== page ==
Basically, the odds are stacked against them. Even if they escape eradication at the hands of the more apocalypse savvy uninfected, any increased strength, speed or deadly cunning would likely be short-lived (ha!) at best, as the body succumbs to the usual things that come with being sick, dehydrated, malnourished, and with untreated wounds. Every dog has his day…even Cujo…but, in the case of living zombies with some sort of virus, at most you’re probably looking at a 3-7 day lifespan.

Because you’re not likely to be able to outrun them, or best them in a physical confrontation, any sort of weapon that allows you to strike from a distance is probably your best bet. Because of the temporary increase in stamina and pain tolerance, you’d waste a lot of ammo trying to effectively stop them with a center mass hit. Instead I’d stick with the tried-and-true “aim for the head and destroy the brain” approach, just to be safe. Any sufficiently traumatic brain or spinal cord injury would probably incapacitate, if not end them, because it would destroy their motor function. For this reason decapitation would also likely prove effective.

*While the book version of Word War Z was pretty clear about it’s zombies being undead, and depicted the undead as the classic dimwitted, but dangerous shamblers, I wasn’t entirely clear on whether the insanely fast zombies in the movie version were actually undead, or just people sick with a super scary virus.

The Quick and Undead? Nah.

In more recent media depictions we encounter fast, yet definitely dead zombies. Notable examples of this type of zombie in cinema include Zombieland and Train to Busan. These zombies are definitely people who have died and become reanimated, but are also super fast, and harder to avoid. I happened to love both of of those movies; however, while I can temporarily suspend disbelief about reports that the “unburied dead are coming back to life, and seeking human victims” (RIP, George Romero), I find the whole fast zombie thing a little “hard to swalow,” so to speak. Here’s why.

Wash professing his undying love to wife, Zoe in Firefly

Similar to what I described with the living zombies, the long-term threat level would likely diminish over time, but for a different reason. Namely, they’re dead and rotting. The natural decomposition progression, as well as additional decay brought on by fungus growth attracted to decomposing matter would likely ultimately render the “corpsified and gross” (RIP Wash, keep soaring you beautful ginger leaf) and consequently increasingly weak and virtually harmless in a relatively short period time. You gotta have functioning muscles and tendons to snag and consume the living, after all.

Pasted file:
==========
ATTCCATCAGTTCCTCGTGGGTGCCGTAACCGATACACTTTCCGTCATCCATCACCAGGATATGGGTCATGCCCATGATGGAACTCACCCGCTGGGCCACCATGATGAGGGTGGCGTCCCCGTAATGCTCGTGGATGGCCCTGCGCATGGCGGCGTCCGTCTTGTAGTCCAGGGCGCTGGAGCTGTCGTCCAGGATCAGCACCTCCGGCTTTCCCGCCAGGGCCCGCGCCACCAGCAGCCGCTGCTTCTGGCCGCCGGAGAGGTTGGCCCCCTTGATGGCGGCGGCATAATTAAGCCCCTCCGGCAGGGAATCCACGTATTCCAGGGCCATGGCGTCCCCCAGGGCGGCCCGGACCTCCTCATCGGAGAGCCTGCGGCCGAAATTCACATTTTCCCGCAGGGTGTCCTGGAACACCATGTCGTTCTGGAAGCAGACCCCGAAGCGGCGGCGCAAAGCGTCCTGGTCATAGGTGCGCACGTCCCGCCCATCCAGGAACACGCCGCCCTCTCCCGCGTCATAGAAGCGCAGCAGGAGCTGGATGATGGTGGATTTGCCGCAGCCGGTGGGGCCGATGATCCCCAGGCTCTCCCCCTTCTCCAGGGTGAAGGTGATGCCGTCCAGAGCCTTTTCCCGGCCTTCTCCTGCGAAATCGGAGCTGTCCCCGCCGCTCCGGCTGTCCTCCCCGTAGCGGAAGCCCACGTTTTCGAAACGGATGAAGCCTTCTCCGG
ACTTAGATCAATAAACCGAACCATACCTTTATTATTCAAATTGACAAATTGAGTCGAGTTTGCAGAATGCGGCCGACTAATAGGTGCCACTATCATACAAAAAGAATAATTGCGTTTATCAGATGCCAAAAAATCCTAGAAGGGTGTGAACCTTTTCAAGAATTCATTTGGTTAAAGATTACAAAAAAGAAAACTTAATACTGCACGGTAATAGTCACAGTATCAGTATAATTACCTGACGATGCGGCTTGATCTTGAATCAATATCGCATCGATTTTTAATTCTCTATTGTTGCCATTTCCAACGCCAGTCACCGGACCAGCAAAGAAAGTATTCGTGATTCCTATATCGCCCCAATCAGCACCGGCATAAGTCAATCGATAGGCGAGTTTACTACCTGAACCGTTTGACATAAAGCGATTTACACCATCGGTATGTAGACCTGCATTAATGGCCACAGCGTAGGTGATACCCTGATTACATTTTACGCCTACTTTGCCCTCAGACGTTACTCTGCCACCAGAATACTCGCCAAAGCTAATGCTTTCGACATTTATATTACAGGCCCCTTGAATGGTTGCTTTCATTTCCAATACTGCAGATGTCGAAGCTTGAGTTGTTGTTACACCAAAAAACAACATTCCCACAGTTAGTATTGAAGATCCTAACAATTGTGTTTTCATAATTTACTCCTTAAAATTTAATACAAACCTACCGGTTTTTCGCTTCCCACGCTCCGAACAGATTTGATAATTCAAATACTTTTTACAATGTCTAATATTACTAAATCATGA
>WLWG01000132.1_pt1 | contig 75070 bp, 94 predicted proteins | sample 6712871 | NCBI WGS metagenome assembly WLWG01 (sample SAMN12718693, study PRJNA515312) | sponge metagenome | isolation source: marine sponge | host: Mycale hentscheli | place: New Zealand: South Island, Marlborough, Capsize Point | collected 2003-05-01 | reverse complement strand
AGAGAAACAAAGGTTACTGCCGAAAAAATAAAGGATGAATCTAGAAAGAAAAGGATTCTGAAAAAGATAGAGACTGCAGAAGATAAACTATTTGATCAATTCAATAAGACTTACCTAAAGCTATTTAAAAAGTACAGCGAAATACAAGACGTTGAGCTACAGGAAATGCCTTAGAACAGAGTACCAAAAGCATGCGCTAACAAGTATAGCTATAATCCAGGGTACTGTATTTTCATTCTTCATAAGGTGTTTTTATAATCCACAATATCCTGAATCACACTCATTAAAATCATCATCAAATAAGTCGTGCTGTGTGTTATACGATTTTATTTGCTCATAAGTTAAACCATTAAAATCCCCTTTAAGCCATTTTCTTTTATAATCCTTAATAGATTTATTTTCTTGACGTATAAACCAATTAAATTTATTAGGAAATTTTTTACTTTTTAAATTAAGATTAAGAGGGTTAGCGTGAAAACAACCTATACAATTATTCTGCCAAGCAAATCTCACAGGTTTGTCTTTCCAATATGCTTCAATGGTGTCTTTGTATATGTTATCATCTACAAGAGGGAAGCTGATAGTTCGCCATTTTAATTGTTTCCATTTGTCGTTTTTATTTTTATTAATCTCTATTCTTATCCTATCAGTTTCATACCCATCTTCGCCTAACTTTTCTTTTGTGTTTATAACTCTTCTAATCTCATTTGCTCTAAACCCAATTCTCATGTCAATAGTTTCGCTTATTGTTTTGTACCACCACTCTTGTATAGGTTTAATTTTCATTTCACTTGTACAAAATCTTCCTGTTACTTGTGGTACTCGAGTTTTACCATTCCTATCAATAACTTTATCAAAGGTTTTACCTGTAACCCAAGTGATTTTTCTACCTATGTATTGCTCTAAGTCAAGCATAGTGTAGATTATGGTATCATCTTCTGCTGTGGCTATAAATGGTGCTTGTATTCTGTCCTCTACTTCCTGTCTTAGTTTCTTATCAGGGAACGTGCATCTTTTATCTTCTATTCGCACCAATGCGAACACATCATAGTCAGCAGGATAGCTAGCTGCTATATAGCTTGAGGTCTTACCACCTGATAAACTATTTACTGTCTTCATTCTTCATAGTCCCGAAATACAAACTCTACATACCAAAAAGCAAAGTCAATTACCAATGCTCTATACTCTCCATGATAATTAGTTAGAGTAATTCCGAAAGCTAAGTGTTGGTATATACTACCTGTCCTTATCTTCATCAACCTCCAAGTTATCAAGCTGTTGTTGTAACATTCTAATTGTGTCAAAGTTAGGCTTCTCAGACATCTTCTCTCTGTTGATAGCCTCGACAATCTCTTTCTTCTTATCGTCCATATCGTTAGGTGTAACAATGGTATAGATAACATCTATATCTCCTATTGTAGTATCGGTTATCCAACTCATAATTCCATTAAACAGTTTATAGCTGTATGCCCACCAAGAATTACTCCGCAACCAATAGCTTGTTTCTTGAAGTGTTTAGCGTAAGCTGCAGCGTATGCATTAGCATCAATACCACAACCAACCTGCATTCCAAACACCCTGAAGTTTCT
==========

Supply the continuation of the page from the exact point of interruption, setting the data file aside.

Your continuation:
It’s my conclusion that these types of zombies would almost assuredly be slow. And I mean the “OMG, HOW in hell did that person not escape by merely walking away at a brisk pace?” kind of slow.

If up against your classic shambling undead zombie, seriously, just be aware of your surroundings, don’t let yourself get cornered, and keep up some sembliance of cardio vascular fitness (Zombieland has a full list of handy tips). Besides, we all know the living humans are the biggest threat in a zombie apocalypse anyway. It’s kind of the point of the genre. However, if you’re super slow, injured, or otherwise impaired physically, or maybe just really unobservant, and you find yourself cornered by one of these types, I’d be safe and specifically for the base of the skull, with whatever implement of destruction you have handy. That or just try to blend in…seriously, zombies are kind of dumb.

Shaun and his friends trying to blend in with zombies in Shaun of the Dead

The conventional wisdom of “just destroy the brain” doesn’t really work for me, logically. In an undead type zombie, the larger areas of the brain which deal with emotion, reasoning, creativity, and problem solving are obviously impaired if not totally inactive, and are probably turning to mush like the rest of the soft tissue. Because this type of zombie thought process seems to be virtually entirely comprised of “walk, eat, go toward fire in case there’s food, go toward sound in case there’s food, walk, eat” my hunch is that the part of the brain that’s still running the show is in the the brain stem. They don’t even have primitive “fight or flight” impulses going on. For this reason merely aiming for the gray matter may not actually have the stopping power you’d require to survive. Don’t waste time on that. Instead try to destroy the lower posterior areas of the brain. That would be the most efficient and effective method for stopping that type of zombie.